Mumford: This thing was clearly a test run for something. Whether that’s a new reality show series or some vehicle for betting, I’m not sure. Like Mr. Deeks says, when it comes to betting on golf, I too get a little queasy at the thought of a lot of money resting on a single putt or a missed fairway. I think gambling works OK on team sports but not so much for professional golf. The Tour brass may have big bags of money dancing in their heads but the pitfalls for losing their squeaky-clean image are huge.
If you had to come up with a plan for “the Match 2”, “the re-Match” or some version of another head to head tilt, what would you like to see and who would play in it?
Deeks: To be honest, I’d rather watch Peppa Pig with my grandchildren.
Loughry: I’d need an undercard for The Match 2.0. Sure, let Phil and TW “halve” at it in their own match, but I’d also let Phil and Tiger each pick one player to represent them in that undercard (only stipulation is that the players must be under 30, and be top 20 in the world). And then, they would be forced to place various bets on those players with their own money. Now, that I’d tune in for.
Schurman: There are so many off-shoots right now it’s difficult to say. DJ vs Rory, JT vs Jordan, Justin Rose vs Ricky, Cameron Champ vs Brooks, Pine Valley, Augusta National, Shinnecock Hills. And, all the B$$$$$$$$$ of side bets. “Hey, Phil, closest for 1”, “OK, closest for 3”, “Longest for 1, OK but I need odds say 8:1” and remember these numbers are at $100,000 increments.
Kaplan: One-on-one matches do not work in golf, especially in pay-per-view formats, for two reasons: there is too much filler time between shots/holes and there is no guarantee that either player will rise to the occasion. I truly hope to see no more televised one-on-one 18-hole golf matches ever again but since I have no say in the matter, I propose a Donald Trump vs. Robert Mueller match. Russia probes aside, the two actually have an existing golf beef that dates back to 2011 when Mueller resigned his golf membership at Trump National in D.C. following an alleged membership dues dispute.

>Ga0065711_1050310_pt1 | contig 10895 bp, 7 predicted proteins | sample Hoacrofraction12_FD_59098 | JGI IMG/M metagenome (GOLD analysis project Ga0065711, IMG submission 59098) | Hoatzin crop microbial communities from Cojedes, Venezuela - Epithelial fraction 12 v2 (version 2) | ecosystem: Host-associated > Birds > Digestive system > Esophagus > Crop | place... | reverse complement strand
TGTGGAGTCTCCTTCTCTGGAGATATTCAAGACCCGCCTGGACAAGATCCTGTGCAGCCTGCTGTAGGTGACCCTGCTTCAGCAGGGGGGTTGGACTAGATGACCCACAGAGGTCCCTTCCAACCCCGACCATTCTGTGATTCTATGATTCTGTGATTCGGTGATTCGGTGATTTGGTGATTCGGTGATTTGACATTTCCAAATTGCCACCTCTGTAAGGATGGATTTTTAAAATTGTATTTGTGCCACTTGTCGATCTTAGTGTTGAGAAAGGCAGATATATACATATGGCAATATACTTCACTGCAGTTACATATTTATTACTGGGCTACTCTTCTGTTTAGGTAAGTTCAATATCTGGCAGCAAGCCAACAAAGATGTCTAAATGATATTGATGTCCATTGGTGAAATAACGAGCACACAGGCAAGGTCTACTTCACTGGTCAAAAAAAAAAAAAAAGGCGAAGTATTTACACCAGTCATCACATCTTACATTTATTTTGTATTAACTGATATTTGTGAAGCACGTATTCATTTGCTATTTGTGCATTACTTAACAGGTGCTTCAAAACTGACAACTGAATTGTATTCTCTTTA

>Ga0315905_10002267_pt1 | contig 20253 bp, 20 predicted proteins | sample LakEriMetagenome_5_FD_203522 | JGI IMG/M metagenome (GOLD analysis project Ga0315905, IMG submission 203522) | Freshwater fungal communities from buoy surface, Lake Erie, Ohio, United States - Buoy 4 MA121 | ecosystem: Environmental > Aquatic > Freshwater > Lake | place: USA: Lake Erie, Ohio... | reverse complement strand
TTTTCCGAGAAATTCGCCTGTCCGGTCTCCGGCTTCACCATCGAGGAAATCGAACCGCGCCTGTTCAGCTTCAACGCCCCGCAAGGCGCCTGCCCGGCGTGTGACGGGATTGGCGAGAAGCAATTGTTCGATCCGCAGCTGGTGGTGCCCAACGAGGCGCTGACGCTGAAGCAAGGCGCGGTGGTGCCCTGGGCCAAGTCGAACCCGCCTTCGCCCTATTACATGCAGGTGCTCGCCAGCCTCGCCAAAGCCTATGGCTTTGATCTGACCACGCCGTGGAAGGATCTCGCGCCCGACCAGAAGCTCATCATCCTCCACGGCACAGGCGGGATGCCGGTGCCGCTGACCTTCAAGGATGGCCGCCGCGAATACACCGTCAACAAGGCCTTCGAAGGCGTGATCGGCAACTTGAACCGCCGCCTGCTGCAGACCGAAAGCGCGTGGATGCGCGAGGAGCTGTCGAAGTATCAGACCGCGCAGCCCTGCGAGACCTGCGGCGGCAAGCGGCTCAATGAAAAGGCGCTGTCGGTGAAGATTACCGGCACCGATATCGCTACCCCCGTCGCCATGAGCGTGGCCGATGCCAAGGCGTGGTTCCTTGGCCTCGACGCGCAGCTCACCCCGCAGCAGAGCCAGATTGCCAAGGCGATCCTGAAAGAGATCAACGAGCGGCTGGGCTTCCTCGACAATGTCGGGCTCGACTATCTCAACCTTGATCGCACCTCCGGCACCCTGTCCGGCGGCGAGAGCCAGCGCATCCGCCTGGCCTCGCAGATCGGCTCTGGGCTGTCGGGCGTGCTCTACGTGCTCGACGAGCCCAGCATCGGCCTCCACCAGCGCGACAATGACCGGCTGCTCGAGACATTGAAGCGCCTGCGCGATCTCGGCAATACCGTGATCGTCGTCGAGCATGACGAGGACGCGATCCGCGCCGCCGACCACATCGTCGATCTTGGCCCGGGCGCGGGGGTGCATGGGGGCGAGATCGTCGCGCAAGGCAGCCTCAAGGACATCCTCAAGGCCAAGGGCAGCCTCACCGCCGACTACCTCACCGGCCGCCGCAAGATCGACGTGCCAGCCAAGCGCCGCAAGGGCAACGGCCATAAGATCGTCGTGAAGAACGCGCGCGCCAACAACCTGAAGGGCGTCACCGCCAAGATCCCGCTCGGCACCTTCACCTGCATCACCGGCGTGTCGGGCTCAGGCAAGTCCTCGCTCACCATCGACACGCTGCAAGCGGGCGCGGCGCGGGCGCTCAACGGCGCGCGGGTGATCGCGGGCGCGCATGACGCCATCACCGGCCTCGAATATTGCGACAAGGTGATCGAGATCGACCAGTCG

Rule: The one thing that was missing from the Match was authentic trash talking and charisma from the players. They tried to play it up by introducing some betting, but let’s be honest, these two aren’t the most charismatic of players on tour. It would be nice to have Lee Trevino play Peter Jacobson, although the golf product may suffer! But you see where I’m going, this product needs a balance between great golf and personalities. And why didn’t they have Charles Barkley playing the first hole to see if he could win his bet with Justin Verlander, in between shots of the real Match? I’d rather see Charles trying to chip in for double bogey and $200K than Phil and/or Tiger walking up the fairway, again. They needed more action between shots, perhaps they play two matches at the same time? Anyway, I’m sure we’ll find out sometime soon!
Quinn: There is justifiable concern in some quarters that the geezer match and all its glitches was just an expensive test run for jazzed up big betting streaming formats between the young studs, and top LPGA Tour players. What was the Silly Season may well become the Vegas Season. I think it’s bound to happen, so I’ll take a variation on the theme that Mr. Deeks posited in his fine take on The Match itsownself. When it all comes down an audited chunk of the betting revenue, the ‘vig’ in the old Mafioso parlance, must go to victims of the disaster of the year (or month, the way things are going).
Mumford: First, you need some real personalities. As Mr. Rule said, this would have been great with two guys like Peter Jacobsen and Lee Trevino in their prime, constantly chatting and needling. Or someone like John Daly who would have had side-bets on everything. “OK Tiger, if you miss this fairway, you have to guzzle a beer.” It would be better as a team match to eliminate some of the downtime and future versions could certainly borrow all sorts of stunts from other successful reality shows too, as long as they stay away from Naked and Afraid. Nobody wants to see that!